Weekend reading: poopy cats, flat hunting and blame

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The 9 Circles of Hell of Flat-Hunting in Cape Town. We went through the flat-hunting process in Johannesburg earlier this year. It’s enough to make me want to buy a house. I never want to move again.

The Mystery of Elderly Animal Matriarchs. Did you know that there are only two species that go through menopause? Humans and orcas.

Brené Brown on Blame. My mum sent me this. Why do we blame people and what does it do to our relationships?

Who needs Creme Eggs when you can make your own Creem Eggs? I am tempted to make these but the cost of buying 800g of good quality chocolate puts me off.

Anatomy of a New Yorker cartoon.  Bob Mankoff, cartoon editor for The New Yorker magazine, explains what makes cartoons funny and why.

Rescued from the flames. Read about the small team working to rehabilitate wild animals injured by the Cape Town fires.

A Day at Poopy Cat Office. This is pretty much my dream office environment.

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No Student Hungry Campaign: online advocacy

The No Student Hungry Campaign is a programme that has been started at the University of the Free State. It provides desperately hungry students with one meal per day at campus.

They have just released a great video as part of their online advocacy. The video is short, simple and very touching. Its success is in part due to the sensitive and endearing actor. His quick and enthusiastic answers to the general knowledge questions create the perfect contrast to his silence following the last question: “Where is your next meal going to come from?”

It is a great improvement on their previous video which is on their website and I can’t embed! At over four minutes it is too long and does pack the same punch as the short, simple narrative of their new video.

MEOW! What can online activist learn from cat videos on Youtube?

I love cat videos. They are my go-to choice on Youtube. My usual search terms are “cats doing cute things“, “talking cats” and “sleeping kittens“. I am easy to please.

While cat videos may seem like a guilty pleasure to some they actually hold the key to successful online advocacy. Who would’ve thought?

Jessica Mason of YouTube for Good asks: one, why are cat videos so popular on Youtube; and two, what can nonprofits learn from them? What would happen if social good organisations could create advocacy videos that have the same appeal as Simon’s Cat?

Simon’s Cat is the most popular cat on Youtube. His channel has over 1 million subscribers and his videos have been watched more than 300 million times. But the prize for top cat in 2011 went to ‘Cat mom hugs baby kitten’ with over 40 million views.

There must be something then that cat videos do right. Something that makes them go viral and attract millions of viewers. If nonprofits could do what cat videos do they could share their messages with many more people. What can we learn from cat videos when we think about making advocacy videos?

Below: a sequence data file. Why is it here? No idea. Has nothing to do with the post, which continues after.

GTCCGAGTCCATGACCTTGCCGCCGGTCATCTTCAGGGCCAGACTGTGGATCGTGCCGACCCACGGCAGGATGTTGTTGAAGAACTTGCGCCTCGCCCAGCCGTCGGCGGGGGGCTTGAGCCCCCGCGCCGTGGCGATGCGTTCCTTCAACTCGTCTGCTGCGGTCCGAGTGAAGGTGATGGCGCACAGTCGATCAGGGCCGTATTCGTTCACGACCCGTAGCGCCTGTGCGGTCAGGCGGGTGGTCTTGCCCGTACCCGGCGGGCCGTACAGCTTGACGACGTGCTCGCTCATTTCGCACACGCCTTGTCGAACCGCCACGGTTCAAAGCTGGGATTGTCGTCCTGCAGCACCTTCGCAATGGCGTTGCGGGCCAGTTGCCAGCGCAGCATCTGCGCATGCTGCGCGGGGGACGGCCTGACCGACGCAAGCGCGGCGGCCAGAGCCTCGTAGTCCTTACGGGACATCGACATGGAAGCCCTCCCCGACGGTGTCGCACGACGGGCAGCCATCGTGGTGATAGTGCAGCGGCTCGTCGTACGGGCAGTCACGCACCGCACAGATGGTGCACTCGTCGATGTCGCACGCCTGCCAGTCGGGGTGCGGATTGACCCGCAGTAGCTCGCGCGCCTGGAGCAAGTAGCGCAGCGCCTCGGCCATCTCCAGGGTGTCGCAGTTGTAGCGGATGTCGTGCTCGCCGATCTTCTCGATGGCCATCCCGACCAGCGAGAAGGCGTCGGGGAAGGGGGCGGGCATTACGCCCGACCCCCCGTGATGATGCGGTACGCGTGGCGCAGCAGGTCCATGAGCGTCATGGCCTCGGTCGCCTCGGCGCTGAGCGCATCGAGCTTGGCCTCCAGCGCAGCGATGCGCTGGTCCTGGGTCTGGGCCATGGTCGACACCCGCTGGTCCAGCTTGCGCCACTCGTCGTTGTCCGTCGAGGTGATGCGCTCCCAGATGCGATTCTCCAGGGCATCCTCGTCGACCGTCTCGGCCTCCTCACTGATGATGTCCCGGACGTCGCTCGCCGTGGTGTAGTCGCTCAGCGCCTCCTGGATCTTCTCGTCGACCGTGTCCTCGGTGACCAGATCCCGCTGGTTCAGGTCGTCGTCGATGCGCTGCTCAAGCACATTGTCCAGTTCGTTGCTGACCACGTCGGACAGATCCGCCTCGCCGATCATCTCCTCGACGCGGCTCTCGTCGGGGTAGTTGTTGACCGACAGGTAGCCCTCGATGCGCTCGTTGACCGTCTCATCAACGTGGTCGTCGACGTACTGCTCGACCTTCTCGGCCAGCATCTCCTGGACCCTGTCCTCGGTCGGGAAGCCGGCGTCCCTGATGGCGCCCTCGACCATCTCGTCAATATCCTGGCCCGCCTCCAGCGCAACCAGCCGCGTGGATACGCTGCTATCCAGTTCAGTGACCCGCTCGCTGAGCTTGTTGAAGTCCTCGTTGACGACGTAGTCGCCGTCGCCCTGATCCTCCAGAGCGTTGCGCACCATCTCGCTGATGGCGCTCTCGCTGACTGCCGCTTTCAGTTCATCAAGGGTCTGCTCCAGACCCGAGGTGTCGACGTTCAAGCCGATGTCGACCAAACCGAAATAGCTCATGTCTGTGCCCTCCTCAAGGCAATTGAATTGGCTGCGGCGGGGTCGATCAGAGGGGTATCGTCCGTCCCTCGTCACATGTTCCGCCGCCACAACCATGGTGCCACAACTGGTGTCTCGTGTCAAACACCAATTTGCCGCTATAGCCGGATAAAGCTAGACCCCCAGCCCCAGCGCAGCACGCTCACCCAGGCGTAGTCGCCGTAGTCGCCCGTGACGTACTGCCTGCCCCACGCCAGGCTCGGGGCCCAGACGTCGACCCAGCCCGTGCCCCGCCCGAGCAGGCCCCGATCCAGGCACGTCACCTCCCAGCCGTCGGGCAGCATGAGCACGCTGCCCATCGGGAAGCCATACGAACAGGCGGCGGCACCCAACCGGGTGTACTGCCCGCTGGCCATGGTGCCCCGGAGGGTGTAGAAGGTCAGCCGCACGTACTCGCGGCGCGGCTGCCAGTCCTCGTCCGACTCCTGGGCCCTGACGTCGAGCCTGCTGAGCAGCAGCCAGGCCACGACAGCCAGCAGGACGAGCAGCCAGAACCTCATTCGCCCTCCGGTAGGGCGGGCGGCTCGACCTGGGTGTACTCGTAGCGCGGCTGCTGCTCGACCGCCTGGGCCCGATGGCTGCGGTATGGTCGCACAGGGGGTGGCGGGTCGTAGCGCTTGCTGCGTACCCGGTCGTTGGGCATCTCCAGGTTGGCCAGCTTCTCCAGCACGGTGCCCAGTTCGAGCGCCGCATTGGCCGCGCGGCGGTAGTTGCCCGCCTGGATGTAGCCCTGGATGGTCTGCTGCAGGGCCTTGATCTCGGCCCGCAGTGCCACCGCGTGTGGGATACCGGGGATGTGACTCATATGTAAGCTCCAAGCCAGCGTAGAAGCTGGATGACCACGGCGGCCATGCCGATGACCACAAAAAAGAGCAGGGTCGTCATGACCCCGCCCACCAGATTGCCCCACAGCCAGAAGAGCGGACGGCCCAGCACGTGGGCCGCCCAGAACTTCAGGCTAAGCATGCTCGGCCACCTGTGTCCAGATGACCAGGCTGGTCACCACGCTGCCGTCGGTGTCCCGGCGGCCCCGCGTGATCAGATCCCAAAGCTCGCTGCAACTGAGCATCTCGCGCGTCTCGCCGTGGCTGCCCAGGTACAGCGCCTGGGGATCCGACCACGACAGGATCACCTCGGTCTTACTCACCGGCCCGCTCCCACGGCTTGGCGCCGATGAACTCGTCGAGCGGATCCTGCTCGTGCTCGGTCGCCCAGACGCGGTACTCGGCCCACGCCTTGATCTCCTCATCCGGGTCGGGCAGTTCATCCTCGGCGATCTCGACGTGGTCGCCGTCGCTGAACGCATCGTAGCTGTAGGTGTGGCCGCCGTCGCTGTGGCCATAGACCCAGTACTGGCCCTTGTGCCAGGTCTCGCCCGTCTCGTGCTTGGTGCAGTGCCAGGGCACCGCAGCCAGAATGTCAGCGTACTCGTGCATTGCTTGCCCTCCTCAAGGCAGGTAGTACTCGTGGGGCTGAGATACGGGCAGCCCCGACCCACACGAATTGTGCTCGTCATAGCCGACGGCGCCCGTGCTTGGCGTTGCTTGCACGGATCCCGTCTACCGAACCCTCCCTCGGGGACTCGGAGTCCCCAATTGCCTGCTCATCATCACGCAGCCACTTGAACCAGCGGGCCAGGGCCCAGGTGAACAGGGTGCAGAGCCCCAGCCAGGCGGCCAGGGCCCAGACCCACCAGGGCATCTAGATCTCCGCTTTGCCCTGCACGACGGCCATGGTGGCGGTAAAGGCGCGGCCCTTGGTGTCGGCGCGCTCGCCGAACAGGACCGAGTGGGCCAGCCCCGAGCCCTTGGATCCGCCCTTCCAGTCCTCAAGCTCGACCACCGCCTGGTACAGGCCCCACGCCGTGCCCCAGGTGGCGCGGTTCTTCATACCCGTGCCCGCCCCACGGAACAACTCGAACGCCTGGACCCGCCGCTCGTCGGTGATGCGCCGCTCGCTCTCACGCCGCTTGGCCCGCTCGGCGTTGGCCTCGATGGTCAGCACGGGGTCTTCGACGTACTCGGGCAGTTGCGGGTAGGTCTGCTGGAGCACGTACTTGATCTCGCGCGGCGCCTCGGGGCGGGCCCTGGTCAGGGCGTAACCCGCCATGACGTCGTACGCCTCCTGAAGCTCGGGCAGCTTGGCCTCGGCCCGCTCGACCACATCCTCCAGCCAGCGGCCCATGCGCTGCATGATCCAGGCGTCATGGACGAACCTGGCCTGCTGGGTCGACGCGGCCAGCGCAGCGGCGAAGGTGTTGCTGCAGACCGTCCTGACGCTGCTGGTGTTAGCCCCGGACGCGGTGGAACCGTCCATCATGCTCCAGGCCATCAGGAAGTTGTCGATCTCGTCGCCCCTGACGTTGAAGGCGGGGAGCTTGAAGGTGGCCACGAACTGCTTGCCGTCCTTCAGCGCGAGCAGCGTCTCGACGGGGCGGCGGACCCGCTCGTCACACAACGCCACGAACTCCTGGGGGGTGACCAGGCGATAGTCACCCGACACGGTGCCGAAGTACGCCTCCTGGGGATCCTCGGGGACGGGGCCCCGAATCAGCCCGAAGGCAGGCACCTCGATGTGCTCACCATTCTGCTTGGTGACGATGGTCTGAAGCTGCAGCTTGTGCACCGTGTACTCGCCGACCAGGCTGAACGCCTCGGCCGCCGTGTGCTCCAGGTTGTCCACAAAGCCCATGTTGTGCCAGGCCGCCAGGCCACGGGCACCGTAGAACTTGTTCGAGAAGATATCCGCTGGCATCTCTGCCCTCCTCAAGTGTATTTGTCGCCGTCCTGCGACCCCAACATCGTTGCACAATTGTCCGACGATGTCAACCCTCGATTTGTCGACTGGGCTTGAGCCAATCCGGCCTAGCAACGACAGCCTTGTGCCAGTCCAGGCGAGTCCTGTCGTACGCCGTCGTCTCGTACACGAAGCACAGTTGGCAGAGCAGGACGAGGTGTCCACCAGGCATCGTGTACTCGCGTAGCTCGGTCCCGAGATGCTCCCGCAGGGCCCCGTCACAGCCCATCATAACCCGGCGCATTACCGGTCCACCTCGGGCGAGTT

Jessica explains that most of these videos use animation, little language, humour and beautiful story telling to convey their messages. It is this simple formula that make videos about cats, animals and babies do well. All of these videos make boundaries, languages and cultural barriers irrelevant.

Drawing from the success of cat videos she suggests three tips for online advocacy videos.

  1. Tell universal stories
  2. Engage regularly
  3. Be surprising, orginal and action packed

The only other tip I would suggest is: keep it short! You have a fleeting moment to get a person’s attention before they click away.

You can watch her full presentation online.

The National Development Plan Does You Tube

I have watched the NDP’s videos on YouTube and apart from their impressive graphics I think they represent a fresh new way that government is engaging with the South African people. The graphics are both compassionate as well as informative – leaving the viewer with an understanding that words alone cannot achieve. The pictures depict the reality of most South African’s lives today, as well as the scale of the problems which need to be overcome.

However, you have to ask yourself who these videos are being watched by. You have to assume that the viewers have a computer with an internet connection or at very least a cell phone (I shudder at the thought of the data charges after watching the videos – nearly 17 min!). They also are in English – are there any plans to release them in any of our other 10 official languages. If seems as though the NDP is talking about Thandi but failing to talk to her.

We need this information disseminated across South Africa. We need it to flow on radios, TV’s and newspapers in the all the languages that South Africans speak. English-speaking, broad-band-using South Africans have now heard the message – the rest are waiting.